Half the money I spend on advertising is wasted; the trouble is I don’t know which half.
John Wanamaker(attributed)
US department store merchant (1838 – 1922)

I’ve been involved in a number of organisations that at one time or another have done ‘value for money’ exercises.  To cut a long story short, I usually have issues with this because, frankly, I don’t think value for money exists:  It is a abstract concept that exists in people minds – rather like ‘the perfect lasagne’ or a ‘brilliant restaurant’.  Paradoxically, that doesn’t mean it doesn’t exist. People have – and should have – very clear and strong ideas about their applications and projects and their relative worth. If they want to describe this as ‘Value for Money’, fine. The problem is that it is difficult to demonstrate it for sure. Like “Tescos’s is better value than Sainsbury’s” (something I’ve heard people have passionate debates about), you’ll never prove it. It’s just instinct im afraid.

We live in a world where people seem to expect absolute certainty and think that everything can be turned into a science: The idea that you might be developing something on the back of instinct and passion rather than a formula the finance people can work out with a calculator will sit uncomfortably with some, but that is the reality – benefits of technology are often intangible and unpredicable.  Get over it.

An example of this came to mind when I was at an event run by a large UK department store many years ago. The web was in it’s infancy and my company (me, really) had done some work developing their first web site. Later, they had added ordering facilities for a selection of their products.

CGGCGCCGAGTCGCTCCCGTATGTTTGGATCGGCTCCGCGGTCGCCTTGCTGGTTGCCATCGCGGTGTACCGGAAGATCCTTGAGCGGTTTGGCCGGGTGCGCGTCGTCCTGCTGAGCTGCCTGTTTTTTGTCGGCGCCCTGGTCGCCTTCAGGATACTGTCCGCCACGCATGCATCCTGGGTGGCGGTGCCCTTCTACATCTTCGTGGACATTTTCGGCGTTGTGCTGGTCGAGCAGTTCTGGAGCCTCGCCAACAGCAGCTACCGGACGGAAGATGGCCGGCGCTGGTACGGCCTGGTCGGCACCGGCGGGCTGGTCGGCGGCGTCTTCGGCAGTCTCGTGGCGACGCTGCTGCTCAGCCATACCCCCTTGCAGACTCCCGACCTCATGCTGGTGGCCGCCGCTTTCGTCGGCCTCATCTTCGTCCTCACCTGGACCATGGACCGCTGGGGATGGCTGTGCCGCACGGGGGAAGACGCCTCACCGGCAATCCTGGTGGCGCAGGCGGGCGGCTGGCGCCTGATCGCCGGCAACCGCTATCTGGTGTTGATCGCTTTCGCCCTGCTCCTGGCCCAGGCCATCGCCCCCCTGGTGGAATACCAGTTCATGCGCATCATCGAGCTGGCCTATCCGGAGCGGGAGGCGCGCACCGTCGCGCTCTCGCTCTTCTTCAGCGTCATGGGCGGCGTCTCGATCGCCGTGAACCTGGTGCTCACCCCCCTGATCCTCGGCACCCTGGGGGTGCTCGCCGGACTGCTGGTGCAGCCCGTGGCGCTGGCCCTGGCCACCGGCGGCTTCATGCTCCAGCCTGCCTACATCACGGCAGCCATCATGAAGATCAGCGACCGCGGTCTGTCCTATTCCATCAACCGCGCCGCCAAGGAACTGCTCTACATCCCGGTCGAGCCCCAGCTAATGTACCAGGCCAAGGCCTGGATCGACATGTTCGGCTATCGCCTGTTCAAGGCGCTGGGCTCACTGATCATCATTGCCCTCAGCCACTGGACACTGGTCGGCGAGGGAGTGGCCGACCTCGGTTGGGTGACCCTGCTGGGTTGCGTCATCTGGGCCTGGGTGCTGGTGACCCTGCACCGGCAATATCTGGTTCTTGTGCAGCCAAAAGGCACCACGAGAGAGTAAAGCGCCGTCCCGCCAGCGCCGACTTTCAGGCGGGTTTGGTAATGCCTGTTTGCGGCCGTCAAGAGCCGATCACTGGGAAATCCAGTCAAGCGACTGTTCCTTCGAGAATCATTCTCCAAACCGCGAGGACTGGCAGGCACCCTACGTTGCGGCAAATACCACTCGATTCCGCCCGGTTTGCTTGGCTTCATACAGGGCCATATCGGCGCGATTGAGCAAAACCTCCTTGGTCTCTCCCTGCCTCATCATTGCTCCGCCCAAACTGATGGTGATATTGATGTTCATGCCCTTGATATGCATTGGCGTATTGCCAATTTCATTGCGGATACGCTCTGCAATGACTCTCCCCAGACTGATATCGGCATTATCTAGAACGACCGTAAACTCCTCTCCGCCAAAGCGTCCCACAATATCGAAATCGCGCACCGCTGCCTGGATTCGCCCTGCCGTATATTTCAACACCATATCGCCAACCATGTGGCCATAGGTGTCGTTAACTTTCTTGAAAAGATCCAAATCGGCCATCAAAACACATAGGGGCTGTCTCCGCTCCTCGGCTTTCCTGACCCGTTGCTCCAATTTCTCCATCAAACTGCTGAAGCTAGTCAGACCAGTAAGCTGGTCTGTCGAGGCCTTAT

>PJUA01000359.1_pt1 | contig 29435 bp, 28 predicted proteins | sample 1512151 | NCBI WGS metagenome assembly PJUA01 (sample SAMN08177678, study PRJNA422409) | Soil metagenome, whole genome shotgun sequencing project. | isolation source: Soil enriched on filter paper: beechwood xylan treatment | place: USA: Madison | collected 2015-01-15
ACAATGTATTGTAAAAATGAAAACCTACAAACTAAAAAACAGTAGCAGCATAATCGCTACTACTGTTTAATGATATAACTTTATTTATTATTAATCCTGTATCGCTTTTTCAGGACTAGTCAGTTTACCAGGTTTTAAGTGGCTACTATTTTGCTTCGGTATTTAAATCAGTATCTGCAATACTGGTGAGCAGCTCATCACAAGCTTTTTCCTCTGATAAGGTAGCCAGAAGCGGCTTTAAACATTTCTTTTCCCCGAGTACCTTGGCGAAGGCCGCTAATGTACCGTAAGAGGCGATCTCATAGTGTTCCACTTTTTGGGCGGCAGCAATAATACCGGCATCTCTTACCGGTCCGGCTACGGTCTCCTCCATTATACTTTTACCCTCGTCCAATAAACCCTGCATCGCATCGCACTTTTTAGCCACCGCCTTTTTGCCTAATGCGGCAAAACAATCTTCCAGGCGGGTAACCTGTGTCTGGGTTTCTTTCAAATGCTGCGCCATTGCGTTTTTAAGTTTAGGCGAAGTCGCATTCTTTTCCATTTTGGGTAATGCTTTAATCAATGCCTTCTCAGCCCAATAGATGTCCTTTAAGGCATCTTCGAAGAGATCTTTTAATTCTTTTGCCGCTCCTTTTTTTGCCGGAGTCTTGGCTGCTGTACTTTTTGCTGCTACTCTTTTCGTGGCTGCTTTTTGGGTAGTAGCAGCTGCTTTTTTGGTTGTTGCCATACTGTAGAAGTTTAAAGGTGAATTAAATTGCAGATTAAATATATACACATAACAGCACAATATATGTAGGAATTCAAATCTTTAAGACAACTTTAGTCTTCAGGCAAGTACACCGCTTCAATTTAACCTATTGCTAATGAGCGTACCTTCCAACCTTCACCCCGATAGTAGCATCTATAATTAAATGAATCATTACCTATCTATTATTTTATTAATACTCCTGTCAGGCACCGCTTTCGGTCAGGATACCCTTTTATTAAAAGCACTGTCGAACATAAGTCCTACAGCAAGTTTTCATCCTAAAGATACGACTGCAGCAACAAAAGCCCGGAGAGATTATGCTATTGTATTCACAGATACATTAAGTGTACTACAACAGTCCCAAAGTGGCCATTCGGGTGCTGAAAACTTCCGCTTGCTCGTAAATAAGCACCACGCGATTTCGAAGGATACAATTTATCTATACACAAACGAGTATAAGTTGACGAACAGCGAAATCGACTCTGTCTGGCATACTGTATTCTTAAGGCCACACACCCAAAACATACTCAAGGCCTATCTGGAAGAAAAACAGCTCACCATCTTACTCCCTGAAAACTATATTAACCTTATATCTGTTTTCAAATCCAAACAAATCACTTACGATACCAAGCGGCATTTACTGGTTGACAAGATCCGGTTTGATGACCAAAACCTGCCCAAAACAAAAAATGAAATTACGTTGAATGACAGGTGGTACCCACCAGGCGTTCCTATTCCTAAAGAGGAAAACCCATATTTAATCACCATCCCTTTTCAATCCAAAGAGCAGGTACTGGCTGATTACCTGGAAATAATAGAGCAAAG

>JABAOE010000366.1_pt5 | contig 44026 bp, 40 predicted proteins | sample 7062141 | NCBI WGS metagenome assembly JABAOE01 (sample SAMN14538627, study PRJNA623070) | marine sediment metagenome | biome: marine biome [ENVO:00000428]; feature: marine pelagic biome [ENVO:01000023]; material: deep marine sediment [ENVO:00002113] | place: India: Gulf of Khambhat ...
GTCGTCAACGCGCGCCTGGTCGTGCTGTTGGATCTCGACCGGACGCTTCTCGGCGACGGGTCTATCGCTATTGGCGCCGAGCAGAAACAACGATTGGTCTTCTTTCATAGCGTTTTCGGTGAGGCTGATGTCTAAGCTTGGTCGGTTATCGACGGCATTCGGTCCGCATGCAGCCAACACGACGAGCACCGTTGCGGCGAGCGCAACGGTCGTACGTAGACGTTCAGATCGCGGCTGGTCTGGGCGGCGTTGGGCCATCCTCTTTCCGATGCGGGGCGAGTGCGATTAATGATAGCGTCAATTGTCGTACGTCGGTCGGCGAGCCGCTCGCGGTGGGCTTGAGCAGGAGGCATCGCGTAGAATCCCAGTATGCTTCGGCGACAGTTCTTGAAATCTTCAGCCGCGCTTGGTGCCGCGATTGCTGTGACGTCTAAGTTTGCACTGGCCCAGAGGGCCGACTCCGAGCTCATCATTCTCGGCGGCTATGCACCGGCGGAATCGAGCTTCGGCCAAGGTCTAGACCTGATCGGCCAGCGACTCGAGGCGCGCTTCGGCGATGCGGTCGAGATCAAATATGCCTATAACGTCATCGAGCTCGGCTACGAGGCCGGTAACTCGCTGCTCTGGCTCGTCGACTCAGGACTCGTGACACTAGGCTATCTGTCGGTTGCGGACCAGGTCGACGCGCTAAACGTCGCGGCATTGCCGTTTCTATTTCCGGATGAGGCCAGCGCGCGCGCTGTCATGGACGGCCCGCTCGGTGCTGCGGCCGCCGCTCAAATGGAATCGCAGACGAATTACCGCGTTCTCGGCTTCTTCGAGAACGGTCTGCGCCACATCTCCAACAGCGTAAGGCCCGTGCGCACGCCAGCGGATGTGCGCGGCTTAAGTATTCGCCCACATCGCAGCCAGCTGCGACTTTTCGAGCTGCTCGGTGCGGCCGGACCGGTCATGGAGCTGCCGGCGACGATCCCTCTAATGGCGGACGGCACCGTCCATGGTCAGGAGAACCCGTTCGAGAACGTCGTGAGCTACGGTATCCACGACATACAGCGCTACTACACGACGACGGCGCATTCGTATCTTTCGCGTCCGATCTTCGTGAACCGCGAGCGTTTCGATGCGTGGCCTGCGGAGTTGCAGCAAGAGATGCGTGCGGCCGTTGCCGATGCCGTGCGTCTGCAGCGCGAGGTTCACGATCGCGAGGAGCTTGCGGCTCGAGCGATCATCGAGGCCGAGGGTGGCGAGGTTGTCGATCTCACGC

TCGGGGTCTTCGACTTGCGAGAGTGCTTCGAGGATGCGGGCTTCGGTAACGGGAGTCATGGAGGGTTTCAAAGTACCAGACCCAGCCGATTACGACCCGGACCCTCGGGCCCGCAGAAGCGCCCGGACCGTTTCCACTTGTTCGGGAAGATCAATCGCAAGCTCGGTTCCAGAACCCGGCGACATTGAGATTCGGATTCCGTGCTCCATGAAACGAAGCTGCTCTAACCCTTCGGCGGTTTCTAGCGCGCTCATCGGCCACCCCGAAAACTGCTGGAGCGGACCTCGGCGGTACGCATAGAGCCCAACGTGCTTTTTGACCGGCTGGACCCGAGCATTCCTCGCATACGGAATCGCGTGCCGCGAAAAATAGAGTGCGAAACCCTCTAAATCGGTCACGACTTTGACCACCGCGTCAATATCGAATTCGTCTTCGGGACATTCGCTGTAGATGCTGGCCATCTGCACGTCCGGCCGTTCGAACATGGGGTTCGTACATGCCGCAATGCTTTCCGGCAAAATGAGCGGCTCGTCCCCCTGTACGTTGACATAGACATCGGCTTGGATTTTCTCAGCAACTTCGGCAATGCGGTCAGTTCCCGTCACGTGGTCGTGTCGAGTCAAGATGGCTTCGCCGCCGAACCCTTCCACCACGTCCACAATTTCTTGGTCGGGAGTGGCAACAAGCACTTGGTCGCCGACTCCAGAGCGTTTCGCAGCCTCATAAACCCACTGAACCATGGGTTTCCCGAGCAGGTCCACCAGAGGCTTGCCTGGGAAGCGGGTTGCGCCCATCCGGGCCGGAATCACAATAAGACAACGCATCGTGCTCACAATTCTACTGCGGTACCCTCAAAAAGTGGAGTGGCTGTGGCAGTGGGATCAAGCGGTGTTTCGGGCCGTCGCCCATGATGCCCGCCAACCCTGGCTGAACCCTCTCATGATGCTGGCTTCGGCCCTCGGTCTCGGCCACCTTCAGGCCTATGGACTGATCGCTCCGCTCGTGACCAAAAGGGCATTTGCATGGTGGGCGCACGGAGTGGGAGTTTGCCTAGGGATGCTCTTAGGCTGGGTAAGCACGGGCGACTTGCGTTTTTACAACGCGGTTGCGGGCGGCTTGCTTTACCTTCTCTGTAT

I got talking to a lady that turned out to be very senior in the Marketing area of the organsiation.  Very briefly, she was moaning that although they had invested alot of money into the site (much to my annoyance they had done most of this through a rival company), there didn’t seem to be much evidence that it was generating sales:  The site itself seemed to get alot of hits but the rate of ‘conversions’ (turning these into sales transactions) was quite low.  Overall sales for the company as a whole were doing OK though, but there was pressure to consider the web investment and perhaps even drastically cut it back.  She was dissapointed with what was happening and asked me for my opinion.

“Isn’t it obvious what is happening?” I said.  Silence, shrugged shoulders.  ”People are going to the site, looking up product information and stock details and then going into the shop to buy it” I said.  ”I probably would”. I continued “so the site is doing a valuable job and providing a service (and a return) but not in a way that anyone intended”.

“Interesting” she said.  ”I hadn’t thought of that – how do we prove it?”.  I explained that you can’t and I suppose if I had really wanted to be clever I could I could have quoted John Wannamaker above who famously said “half the money I spend on advertising is wasted, the trouble is don’t know which half”: It’s probably best I didn’t – I always thought it was Lord Lever that said it.

The marketing lady got another glass of red wine and changed the subject.

« »